There are four c-words that have become very problematic: content, culture, community, and creator.

Building “a community that provides content to creators to champion the culture” is nice alliteration, but it’s not an idea. It’s word salad.

As language becomes diluted, we are even more hard-pressed to use it clearly. Yet trying to push against a culture that readily accepts everything as “content” or “community” is like a kid charging headlong into the ocean — there’s a good chance they will end up right where they started, just a little more beat up. 

When you can’t use the empty c-words, you’ll generate real language to make your ideas specific and clear. When you can avoid calling your work “content,” you give yourself a fighting chance to build something significant.

I have a specific beef with the word content as it directly affects my work and my industry; it’s an unfortunate oil spill that has spread across the entire ecosystem. When someone views me as a “content creator,” they’ve already diminished my work and reduced my pay. They’ve locked me into a specific output and function. 

The conflation between art and content has been an abysmal failure — and a lesson in language — that seems irreversible. My way of staying sane is by simply calling myself a writer. If someone asks what I write about, I send them my portfolio, and that always opens up a much bigger conversation beyond content. 

Sadly, most of us have been trained to view anything in a box as content: 

- A journalistic photograph that’s shocking people to pay attention? Content. 
- Whatever you’re watching on YouTube? Content.
- What did Netflix just release? New content. 
- How will we attract new customers? Human content.
- Why do you love Peloton? The bike and their content (this is actually a true definition of content; it’s on a screen, produced by the brand, and in sync with the product).

You don’t go to The Met or the Guggenheim to look at content. As Susan Sontag said: “Our task is not to find the maximum amount of content in a work of art… Our task is to cut back content so that we can see the thing at all.”

https://twitter.com/austinkleon/status/1421502624961028104


What we say influences what we make and put out into the world. Imagine yourself at the end of your life, looking back at all you’ve done. Did you live a full and beautiful life producing … content?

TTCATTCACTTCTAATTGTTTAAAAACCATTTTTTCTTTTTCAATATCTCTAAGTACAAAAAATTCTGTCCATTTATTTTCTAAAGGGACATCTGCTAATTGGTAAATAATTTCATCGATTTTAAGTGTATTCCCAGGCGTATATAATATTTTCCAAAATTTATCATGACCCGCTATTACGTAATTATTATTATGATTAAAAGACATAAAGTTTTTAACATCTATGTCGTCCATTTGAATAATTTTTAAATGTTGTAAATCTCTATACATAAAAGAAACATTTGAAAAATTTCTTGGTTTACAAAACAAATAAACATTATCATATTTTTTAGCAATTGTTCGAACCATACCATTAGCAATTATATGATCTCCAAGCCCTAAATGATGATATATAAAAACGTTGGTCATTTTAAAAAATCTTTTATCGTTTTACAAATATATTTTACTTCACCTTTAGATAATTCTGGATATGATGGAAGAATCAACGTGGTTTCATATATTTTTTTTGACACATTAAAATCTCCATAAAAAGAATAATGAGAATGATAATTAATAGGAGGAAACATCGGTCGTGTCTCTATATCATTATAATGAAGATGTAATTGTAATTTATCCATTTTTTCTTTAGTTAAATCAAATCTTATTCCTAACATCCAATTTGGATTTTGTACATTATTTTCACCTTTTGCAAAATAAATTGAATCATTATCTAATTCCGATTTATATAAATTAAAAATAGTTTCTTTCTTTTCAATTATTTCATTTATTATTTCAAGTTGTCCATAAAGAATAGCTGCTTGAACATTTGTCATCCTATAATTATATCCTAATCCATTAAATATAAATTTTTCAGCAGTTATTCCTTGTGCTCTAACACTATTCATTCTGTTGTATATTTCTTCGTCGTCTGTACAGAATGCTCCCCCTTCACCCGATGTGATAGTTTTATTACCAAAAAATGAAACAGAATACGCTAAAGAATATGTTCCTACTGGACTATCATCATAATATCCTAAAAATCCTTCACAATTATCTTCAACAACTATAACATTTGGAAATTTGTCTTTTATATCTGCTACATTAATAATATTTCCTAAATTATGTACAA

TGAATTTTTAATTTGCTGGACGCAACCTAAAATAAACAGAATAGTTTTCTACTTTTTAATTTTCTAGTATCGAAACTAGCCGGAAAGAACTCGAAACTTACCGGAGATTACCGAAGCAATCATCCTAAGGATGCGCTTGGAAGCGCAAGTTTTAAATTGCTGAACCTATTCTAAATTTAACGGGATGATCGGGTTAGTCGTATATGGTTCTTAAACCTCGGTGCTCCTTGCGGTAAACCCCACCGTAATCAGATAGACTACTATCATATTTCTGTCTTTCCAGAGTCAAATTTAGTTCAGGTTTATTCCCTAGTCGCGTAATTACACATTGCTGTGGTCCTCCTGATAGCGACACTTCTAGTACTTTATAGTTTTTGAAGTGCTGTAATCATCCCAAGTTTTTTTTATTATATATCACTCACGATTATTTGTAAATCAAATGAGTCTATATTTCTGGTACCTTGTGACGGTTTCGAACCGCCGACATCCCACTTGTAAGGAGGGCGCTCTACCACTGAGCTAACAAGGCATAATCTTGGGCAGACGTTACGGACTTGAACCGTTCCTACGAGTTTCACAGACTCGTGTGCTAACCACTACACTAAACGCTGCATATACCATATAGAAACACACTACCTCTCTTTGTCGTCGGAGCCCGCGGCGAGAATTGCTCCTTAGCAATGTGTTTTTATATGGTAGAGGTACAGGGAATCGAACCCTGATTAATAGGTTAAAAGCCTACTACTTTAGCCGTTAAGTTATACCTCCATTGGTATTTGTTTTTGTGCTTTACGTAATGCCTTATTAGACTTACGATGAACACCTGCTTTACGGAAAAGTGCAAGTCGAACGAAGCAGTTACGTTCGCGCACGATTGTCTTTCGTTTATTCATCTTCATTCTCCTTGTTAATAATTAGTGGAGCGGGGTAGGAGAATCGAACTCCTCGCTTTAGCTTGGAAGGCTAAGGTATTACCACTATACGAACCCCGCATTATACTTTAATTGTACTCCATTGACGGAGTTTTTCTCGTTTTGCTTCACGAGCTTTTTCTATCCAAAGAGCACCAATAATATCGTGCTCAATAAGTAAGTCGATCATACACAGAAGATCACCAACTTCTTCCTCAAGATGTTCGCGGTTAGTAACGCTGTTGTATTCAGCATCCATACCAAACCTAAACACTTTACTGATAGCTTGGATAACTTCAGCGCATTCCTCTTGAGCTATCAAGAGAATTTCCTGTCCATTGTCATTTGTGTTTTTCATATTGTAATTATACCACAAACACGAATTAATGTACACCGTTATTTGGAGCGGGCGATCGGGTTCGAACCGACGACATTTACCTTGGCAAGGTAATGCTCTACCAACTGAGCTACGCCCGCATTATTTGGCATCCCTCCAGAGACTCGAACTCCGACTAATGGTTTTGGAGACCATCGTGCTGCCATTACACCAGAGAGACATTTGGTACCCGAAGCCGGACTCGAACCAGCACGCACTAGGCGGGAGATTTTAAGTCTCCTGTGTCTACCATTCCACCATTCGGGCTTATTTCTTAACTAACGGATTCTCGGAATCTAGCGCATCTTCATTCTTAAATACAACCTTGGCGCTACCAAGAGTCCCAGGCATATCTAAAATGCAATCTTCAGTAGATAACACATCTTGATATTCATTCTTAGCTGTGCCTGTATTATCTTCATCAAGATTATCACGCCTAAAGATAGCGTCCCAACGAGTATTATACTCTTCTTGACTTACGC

Sigh

My friend Jocelyn K. Glei said the best bit about the problematic word “content” in an interview we did together in 2018 (emphasis mine):

“Content is a word that was invented by people who want to create boxes that they can sell ads around, and they had to come up with a name for what goes in the box, and that word was “content.” 

In other words, if you’re using the word “content” that means you really don’t have a vision for what you’re making. Because creating good content requires specificity: It requires a point of view and strong writing and the right package to frame it, to catch someone’s attention, and to inspire trust.
This is no easy task.”

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“Community” is another word that’s slowly being diluted. It’s an attractive word. It sounds good to our ears and looks good on a page. At the heart of community is an assumption of belonging and shared values. 

These days, almost any group of people is called a community. But that’s inaccurate.

I ascribe to the principles laid out by my friends at People & Co. They’ve built all kinds of communities —  for writers, cooks, activists, runners, and with global brands — and the one element present in various communities is the shared activity:

“In other words, kindred spirits operating in silos aren’t a community (yet!). What makes a successful shared activity is three things: it’s purposeful, it’s participatory, and it’s repeatable.”

When a community self-organizes, it’s even better — individuals in the group are clear about the practices and intentions and raise their hands to lead. They are given the power to lead. They can host a gathering anywhere, any time. A book club is a prime example of community. 

SXSW is not a community, it’s a conference. There aren’t mini SXSW events. It’s a one-time event and then it’s gone. My guess about why tech companies love the word community — or even the word “human” in any of their strategies or marketing — is because it’s an industry that built a reputation on hacking or manipulating human nature.